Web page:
“I think we have to separate the hardware and software issues; the physical robots, aka Terminator-like cyborgs; and the virtual software of AI and Avatars we see in the massive data analytics and automated speech and face recognition of today,” says Professor Skilton. 

“While truly human robots are potentially several decades away, the rise of what I call ‘soft AI’ that automates many search queries and tasks is rapid. It will replace many administration tasks with new complex computational capabilities.”

Find out which jobs are under threat

A big issue that AI has to overcome is the cost of the technology to replace humans, and whether the advances in capability beyond what humans can do is actually done quickly enough. But with the rapid pace of development the benefits could soon outweigh the cost and Professor Skilton has identified some areas that could see such changes in the next decade or two:

  • Unmanned systems - for example drones delivering and moving stock in warehouses; automated material movement; and smart stock control systems.  These could replace 50-70 per cent of material logistics tasks done by humans.
  • Smart sensor-actuator systems - for example automated vehicle maintenance monitoring systems, robotic drivers, connected self-driving vehicles. These could replace 20-30 per cent of transport jobs done by humans.
  • Computational control – examples such as massive image and data processing systems to simulate and create new big data insights impossible to do by humans.  This could create new potential but also replace 10-30 per cent of marketing and intelligence gathering human tasks.   

A new brain drain
Professor Mark Skilton
Professor Mark Skilton

As well as jobs being under threat the huge resources and research departments of companies like Google and Apple, with their global reach, is also something governments must consider as they hoover up the best scientists and computer experts in the world.

“Google’s recent restructure has put an emphasis on speeding up advances in smart technology, robotics and self-driving cars as the new market for cyber intelligent products,” adds Professor Skilton.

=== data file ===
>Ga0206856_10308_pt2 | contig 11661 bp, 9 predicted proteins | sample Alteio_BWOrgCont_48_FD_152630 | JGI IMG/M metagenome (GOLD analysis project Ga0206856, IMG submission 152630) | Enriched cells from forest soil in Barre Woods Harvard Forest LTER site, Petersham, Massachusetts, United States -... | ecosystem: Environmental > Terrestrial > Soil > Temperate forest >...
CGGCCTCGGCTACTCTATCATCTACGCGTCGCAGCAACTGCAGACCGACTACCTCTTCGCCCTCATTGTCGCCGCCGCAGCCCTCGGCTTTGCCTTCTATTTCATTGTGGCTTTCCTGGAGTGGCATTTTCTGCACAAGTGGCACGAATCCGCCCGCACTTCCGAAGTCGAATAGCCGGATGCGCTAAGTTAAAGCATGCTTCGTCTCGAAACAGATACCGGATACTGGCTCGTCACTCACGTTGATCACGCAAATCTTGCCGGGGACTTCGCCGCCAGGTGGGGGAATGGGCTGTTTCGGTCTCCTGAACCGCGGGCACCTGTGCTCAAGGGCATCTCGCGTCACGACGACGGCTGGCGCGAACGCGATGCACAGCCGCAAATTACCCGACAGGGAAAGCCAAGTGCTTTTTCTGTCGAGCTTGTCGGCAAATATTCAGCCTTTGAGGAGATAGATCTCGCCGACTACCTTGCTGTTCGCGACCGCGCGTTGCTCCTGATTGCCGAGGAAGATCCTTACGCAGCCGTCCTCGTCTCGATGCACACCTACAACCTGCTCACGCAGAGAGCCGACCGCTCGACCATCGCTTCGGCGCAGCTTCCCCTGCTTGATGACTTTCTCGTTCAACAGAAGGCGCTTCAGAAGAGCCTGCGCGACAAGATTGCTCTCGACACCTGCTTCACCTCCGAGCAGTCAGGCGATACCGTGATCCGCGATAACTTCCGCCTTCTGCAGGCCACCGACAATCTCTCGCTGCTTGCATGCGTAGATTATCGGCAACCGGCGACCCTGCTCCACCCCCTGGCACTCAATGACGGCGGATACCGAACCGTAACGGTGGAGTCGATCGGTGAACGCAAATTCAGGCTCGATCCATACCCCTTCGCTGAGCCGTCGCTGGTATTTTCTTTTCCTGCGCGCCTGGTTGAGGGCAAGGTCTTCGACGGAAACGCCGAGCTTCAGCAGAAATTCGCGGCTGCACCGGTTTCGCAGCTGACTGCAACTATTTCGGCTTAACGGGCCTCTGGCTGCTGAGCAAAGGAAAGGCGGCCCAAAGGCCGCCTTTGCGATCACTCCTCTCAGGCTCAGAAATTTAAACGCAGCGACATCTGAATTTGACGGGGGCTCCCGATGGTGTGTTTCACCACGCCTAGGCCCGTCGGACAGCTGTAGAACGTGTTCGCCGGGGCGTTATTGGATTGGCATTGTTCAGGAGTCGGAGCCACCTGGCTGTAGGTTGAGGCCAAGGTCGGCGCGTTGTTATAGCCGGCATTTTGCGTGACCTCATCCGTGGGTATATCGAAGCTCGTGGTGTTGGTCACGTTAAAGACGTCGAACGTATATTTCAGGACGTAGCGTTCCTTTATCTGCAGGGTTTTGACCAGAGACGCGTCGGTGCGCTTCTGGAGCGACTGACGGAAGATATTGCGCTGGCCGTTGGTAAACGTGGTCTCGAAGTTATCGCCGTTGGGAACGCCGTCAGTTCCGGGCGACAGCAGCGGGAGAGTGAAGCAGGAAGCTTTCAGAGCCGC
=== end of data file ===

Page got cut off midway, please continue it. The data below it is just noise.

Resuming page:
“Apart from the ‘brain drain’ this creates in countries not able to compete with these huge R&D centric companies, there will also be an impact on how wealth and skills are distributed in the global economy, so governments will need to protect their economies and incomes.”

Not all doom and gloom

There may be threats, but massive growth of the internet, the explosion of data and the emerging internet of things will also create opportunities for specialist SMEs to develop algorithms or resell AI services to business.  

“This will accelerate as more marketplaces for innovation become the ‘norm’ for corporations seeking to get more ideas and solutions into their business,” says Professor Skilton. “SMEs that focus on AI, such as natural language processing for smart workflow management or specialists in complex algorithms for unique analytics, will have success in this emerging market.

“The down side is that complex highly sophisticated and expensive AI computational machines may price SMEs out of the market.

Assistant Professor of Information Systems Emmanouil Gkeredakis
Dr Emmanouil Gkeredakis

“But new AI solutions are coming on the market all the time by innovators that may target more cost effective offers.”

And it is not just business opportunities for entrepreneurs that AI will bring. Professor Skilton believes society will benefit as well through these technological advances.

“I think it is also important to balance the so-called threats with the potential for enhanced human life and to offer higher quality services to more of the global population,” says Professor Skilton. “It’s a moral and social question of responsibility as well as an economic and ethical issue.

“We need to start now to put in place controls on AI and robotics so the creators, the humans, and the world will benefit.”

Mark Skilton teaches Introduction to Consulting and Developing Consulting Expertise on the MSc Business suite of Postgraduate courses. He also teaches Information Systems Consultancy on the MSc Information Systems Management & Innovation.

Emmanouil Gkeredakis teaches Knowledge, Work and Innovation on the MSc Information Systems Management & Innovation and Business IT and Services on the MSc Management.

Top image: Jon Candy Flickr